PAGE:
To tackle the complex challenges of climate change and inequality, a systemic, bottom-up approach is needed, even in challenging times. With escalating tensions in Ukraine, a growing Sino-American rivalry, and many economies grappling with high debts and inflation, overcoming these challenges may seem practically impossible. However, a holistic approach can still yield progress, even under unfavorable conditions.
Conventional development strategies that rely heavily on international trade and investment are losing their effectiveness in an increasingly divided global economy. Moreover, national governments and multilateral development banks are struggling to balance the demands of climate action, pandemic recovery, debt repayment, and in some cases, conflict.
The problem of poverty, inequality, climate change, and environmental degradation is systemic and complex. However, most prevailing policy approaches focus on devising separate solutions to specific problems or specific facets of problems, with little regard for how their solutions – and the underlying problems – interact.
According to environmental scientist Donella Meadows, a system is “an interconnected set of elements that is coherently organized in a way that achieves something.” Our planetary system is failing because humans have organized the elements they can control in ways that produce negative outcomes. To optimize the functioning of our social, ecological, and economic systems and ensure human and planetary well-being, we must recognize their interconnected nature and address problems holistically.
Governments overwhelmingly embrace top-down, siloed solutions that are often ineffective. For example, when governments deploy specialized agencies to support rural village development, they increase transaction costs by delivering physical infrastructure piecemeal and failing to build shared databases that facilitate coordination. Weak ties to the local community can also undermine the efficacy of interventions. Meanwhile, multilateral action implemented by nation-states is often inefficient because the scale of multilateral development banks and aid agencies is simply too large, with individual entities and actors each operating according to its own goals and standards.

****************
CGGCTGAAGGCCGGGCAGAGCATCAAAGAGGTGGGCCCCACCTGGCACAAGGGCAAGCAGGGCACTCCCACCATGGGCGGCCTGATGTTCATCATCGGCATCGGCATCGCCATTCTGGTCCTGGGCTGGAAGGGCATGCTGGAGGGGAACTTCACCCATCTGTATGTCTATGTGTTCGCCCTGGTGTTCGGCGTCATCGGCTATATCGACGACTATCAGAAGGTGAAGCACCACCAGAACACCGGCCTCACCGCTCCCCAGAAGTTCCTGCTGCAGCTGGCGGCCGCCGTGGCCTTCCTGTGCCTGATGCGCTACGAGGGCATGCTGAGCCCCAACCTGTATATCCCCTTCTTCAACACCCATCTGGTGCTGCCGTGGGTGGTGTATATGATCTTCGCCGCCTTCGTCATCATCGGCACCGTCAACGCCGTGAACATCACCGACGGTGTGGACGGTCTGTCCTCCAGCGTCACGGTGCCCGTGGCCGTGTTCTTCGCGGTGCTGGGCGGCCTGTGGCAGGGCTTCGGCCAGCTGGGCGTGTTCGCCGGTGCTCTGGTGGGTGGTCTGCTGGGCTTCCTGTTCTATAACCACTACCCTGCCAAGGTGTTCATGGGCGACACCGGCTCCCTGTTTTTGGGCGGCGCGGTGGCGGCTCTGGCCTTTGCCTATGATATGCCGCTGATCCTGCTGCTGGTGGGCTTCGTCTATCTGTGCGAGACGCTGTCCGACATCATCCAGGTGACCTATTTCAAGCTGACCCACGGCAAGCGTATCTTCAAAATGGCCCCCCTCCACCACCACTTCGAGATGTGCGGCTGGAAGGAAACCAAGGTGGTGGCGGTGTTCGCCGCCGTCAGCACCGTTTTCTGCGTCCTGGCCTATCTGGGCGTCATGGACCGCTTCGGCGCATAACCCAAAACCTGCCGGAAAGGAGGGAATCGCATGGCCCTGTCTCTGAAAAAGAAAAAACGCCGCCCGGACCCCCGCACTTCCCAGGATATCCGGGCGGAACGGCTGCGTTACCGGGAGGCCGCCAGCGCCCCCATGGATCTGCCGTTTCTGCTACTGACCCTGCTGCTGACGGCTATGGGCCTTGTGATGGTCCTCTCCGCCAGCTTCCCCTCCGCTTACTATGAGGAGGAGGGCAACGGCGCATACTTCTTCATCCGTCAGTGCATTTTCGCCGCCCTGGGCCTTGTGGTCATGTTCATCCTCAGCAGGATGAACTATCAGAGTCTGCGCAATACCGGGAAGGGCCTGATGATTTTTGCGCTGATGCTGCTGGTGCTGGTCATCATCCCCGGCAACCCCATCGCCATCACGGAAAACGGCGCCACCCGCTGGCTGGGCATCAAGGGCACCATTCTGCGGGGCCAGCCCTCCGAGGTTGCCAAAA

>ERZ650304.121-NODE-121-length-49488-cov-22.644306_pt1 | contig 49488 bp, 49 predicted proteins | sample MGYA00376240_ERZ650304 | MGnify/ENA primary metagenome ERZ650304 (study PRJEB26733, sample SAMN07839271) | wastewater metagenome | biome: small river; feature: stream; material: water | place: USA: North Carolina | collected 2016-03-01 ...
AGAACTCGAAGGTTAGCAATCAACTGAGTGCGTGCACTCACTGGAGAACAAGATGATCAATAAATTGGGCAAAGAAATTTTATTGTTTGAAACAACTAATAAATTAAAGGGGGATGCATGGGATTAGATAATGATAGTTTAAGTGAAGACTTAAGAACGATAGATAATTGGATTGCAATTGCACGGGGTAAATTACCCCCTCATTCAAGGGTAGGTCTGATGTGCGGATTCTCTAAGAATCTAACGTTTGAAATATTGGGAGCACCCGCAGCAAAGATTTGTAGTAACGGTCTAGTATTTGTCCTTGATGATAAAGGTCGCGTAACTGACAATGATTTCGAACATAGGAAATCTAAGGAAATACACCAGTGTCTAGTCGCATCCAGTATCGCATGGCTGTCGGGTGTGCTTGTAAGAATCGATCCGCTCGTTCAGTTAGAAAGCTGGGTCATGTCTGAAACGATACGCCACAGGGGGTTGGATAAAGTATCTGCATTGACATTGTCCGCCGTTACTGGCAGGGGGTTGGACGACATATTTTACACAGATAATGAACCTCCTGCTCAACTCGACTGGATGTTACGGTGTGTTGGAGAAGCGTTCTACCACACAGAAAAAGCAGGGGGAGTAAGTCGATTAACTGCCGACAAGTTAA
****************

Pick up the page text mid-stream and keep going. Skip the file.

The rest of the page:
What is needed instead are bottom-up strategies underpinned by community-based and nonprofit social enterprises – entities with social objectives in addition to economic targets. Effective social enterprises are “dedicated to ‘doing good,'” but also “realize that good intentions are no substitute for organization and leadership, for accountability, performance, and results,” according to management guru Peter Drucker.
Micro, small, and medium-size enterprises (MSMEs) are better equipped than large corporations to deploy the mission-driven management that social enterprises require. MSMEs account for 90% of all businesses globally and 70-80% of total employment, despite often making little or no profit. Therefore, they are responsible for the livelihoods of billions of workers, making them invaluable repositories of knowledge about most people’s needs and interests.